Frontier hospital in Idaho takes unique approach to bridging the gap between medical care and food insecurity

Frontier hospital in Idaho takes unique approach to bridging the gap between medical care and food insecurity

By Cody Wilkinson, St. Mary’s and Clearwater Valley Hospitals and Clinics

At St. Mary’s and Clearwater Valley Hospitals and Clinics (SMH-CVHC), we are seeking to change the way care is delivered in northcentral Idaho.   In addition to eight primary care clinics throughout our expansive service area, we also have a highly motivated team of Community Health Workers (CHWs) that travel deeper into those “hard to reach” places within our service area to expand our reach.  They provide free medical screenings, distribute health information, and connect individuals to medical resources.

The SMH-CVHC Bridging the Gap (BTG) Team has pursued a more proactive approach to community health and addressing chronic medical conditions like diabetes by exploring a relationship with the Idaho Food Bank.  The Idaho Food Bank is well-established in the same communities that we serve and they provide direct support to many of the food distribution sites.  It took one conversation to realize that we shared a common goal of improving the health of our communities, and that marrying our work was an obvious first step.

                Our team of CHWs and I met with each of the food distribution sites in our three-county catchment area to explore the feasibility of co-locating our services.  Although all of the sites were open to the idea of having CHWs on site, we needed to work closely with food distribution volunteers to talk more about why healthcare and food banks could work together.  Furthermore, the logistics of hosting a co-located outreach event proved to be a limiting factor.  Some of the sites were located in small buildings with very little space, while others were simply pullouts along the side of the road with no electricity.  Some of the sites were drive-up pantries, where boxes were loaded directly into cars.  As we piloted a few co-location events, we learned that individuals were not interested in the services we had to offer.  They wanted to collect their food and leave.

                Our BTG team and CHWS quickly learned that we could not connect with our community by simply setting up our services next to the food pantries and waiting for people to volunteer to eat healthier.  That is the old way of thinking where hospital staff wait for patients to present to the emergency room in a health crisis.  We needed to build foundational relationships with the Idaho Food Bank, food pantry volunteers and community members.  We also needed to learn more about what could help our community partners and stakeholders to see the value in partnership with a healthcare organization.

                As the summer progressed, we continued to host co-located events.  However, we also embarked on a mission to make our presence more meaningful to everyone we encountered.  Our CHWs approached every vehicle with recipes and measuring spoons, with the hope they would eventually agree to participate in our health screening activities that can link residents back to primary care and follow up on specific social needs.  We worked alongside volunteers and community members to select food items, fill boxes, and load cars with supplies.  Our dietitian and benefits counselors were also present to offer free resources and information.  Anything we could do to help, we did it!  Additionally, we had an amazing opportunity to have a third-party researcher embed himself into our work.  Isaiah Sommers, a medical student from the University of Chicago, spent the summer researching the CHWs and our work with the Idaho Food Bank to offer insight and possible recommendations to guide future work.  He interviewed CHWs, community members who coordinate local food distribution, and administrators at SMH-CVHC and at the Idaho Food Bank to learn what parts of the co-location worked well, and what needed to change. His preliminary results show that individuals who use the food distribution services often have high rates of social and medical needs and face significant barriers to healthcare access, which highlights the value of having CHWs available at food distribution sites. Furthermore, it was thought that food distribution users would be unlikely to attend screenings at other community events, suggesting that co-located health screenings may be the only opportunity for CHWs to reach some members of the community. To effectively engage these populations, CHWs must overcome a deep distrust in the healthcare system by painstakingly cultivating personal relationships with each member of the community.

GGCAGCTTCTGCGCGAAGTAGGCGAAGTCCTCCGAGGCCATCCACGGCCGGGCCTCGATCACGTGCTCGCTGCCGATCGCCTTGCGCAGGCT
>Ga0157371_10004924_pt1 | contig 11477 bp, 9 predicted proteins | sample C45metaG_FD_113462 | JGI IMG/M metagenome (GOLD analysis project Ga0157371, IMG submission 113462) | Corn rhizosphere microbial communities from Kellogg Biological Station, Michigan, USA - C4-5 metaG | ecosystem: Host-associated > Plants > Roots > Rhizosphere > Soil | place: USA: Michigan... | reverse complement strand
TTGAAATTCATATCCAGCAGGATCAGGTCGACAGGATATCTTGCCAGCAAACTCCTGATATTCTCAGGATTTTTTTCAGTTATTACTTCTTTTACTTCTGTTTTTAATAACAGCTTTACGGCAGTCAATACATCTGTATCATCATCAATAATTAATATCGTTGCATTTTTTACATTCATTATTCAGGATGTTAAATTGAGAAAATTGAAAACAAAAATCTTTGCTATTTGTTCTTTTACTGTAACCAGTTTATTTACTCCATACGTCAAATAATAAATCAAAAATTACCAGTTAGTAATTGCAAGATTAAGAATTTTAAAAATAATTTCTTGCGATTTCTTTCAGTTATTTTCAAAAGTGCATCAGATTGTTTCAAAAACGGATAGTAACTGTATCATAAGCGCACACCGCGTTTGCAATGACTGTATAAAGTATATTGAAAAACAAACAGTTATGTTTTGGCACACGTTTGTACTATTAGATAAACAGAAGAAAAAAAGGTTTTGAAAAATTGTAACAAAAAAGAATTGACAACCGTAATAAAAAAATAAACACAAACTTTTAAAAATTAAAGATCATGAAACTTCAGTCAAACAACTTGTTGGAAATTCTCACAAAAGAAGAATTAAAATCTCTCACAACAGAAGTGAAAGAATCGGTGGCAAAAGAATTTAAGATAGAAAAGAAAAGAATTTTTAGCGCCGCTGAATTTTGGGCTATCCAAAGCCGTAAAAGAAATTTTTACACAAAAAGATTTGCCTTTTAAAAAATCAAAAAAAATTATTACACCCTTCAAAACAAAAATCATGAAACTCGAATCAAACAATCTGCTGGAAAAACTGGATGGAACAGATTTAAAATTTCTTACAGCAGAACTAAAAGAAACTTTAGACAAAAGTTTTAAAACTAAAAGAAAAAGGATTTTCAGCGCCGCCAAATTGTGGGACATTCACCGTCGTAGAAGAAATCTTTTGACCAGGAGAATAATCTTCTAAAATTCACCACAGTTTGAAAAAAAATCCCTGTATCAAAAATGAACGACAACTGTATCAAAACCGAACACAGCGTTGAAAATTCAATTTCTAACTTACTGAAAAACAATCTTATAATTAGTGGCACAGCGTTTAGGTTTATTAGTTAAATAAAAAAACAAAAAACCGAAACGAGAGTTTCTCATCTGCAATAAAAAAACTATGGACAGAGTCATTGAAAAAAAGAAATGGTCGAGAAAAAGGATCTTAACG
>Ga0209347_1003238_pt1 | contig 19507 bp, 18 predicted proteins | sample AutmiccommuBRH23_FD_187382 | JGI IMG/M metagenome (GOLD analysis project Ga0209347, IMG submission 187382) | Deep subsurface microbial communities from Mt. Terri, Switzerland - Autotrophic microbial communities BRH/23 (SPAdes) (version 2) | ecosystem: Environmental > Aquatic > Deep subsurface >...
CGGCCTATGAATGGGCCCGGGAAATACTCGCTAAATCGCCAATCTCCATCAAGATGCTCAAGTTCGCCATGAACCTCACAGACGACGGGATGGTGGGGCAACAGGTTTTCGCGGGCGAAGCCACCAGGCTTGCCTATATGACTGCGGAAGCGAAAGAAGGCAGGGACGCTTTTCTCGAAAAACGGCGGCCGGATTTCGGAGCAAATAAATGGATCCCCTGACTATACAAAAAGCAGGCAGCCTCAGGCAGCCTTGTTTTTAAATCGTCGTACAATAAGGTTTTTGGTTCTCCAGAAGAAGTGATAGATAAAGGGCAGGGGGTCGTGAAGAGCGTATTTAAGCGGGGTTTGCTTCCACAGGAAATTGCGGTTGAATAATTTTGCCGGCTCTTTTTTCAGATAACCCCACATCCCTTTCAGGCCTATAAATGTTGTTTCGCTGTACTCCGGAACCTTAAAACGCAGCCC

As I reflect on our work this past year with the Idaho Food Bank, I am very satisfied with the foundation that we have built.  Relationship-building has been the key to our success and it will undoubtedly be crucial to the success of our work moving forward.  This winter we will sit down with the Idaho Food Bank team and evaluate our work more closely.  We will use the data and experiences we collected, Isaiah’s CHW and food bank partner research, and resources through BTG to expand our work to address food insecurity in our region.  Our relationship with the Idaho Food Bank will allow us to have a greater impact and offer more comprehensive health solutions to the communities we serve.